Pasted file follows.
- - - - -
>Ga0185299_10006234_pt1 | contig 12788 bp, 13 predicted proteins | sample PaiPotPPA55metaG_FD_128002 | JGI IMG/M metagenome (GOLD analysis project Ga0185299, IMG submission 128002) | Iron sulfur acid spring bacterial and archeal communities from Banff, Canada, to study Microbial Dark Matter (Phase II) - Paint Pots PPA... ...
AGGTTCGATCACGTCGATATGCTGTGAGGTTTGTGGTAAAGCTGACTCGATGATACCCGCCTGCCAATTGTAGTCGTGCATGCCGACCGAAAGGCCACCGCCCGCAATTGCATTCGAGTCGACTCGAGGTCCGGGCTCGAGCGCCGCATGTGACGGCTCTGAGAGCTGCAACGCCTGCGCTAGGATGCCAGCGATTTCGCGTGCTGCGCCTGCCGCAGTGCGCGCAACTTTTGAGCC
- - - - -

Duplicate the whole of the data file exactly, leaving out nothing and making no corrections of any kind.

>Ga0185299_10006234_pt1 | contig 12788 bp, 13 predicted proteins | sample PaiPotPPA55metaG_FD_128002 | JGI IMG/M metagenome (GOLD analysis project Ga0185299, IMG submission 128002) | Iron sulfur acid spring bacterial and archeal communities from Banff, Canada, to study Microbial Dark Matter (Phase II) - Paint Pots PPA... ...
AGGTTCGATCACGTCGATATGCTGTGAGGTTTGTGGTAAAGCTGACTCGATGATACCCGCCTGCCAATTGTAGTCGTGCATGCCGACCGAAAGGCCACCGCCCGCAATTGCATTCGAGTCGACTCGAGGTCCGGGCTCGAGCGCCGCATGTGACGGCTCTGAGAGCTGCAACGCCTGCGCTAGGATGCCAGCGATTTCGCGTGCTGCGCCTGCCGCAGTGCGCGCAACTTTTGAGCC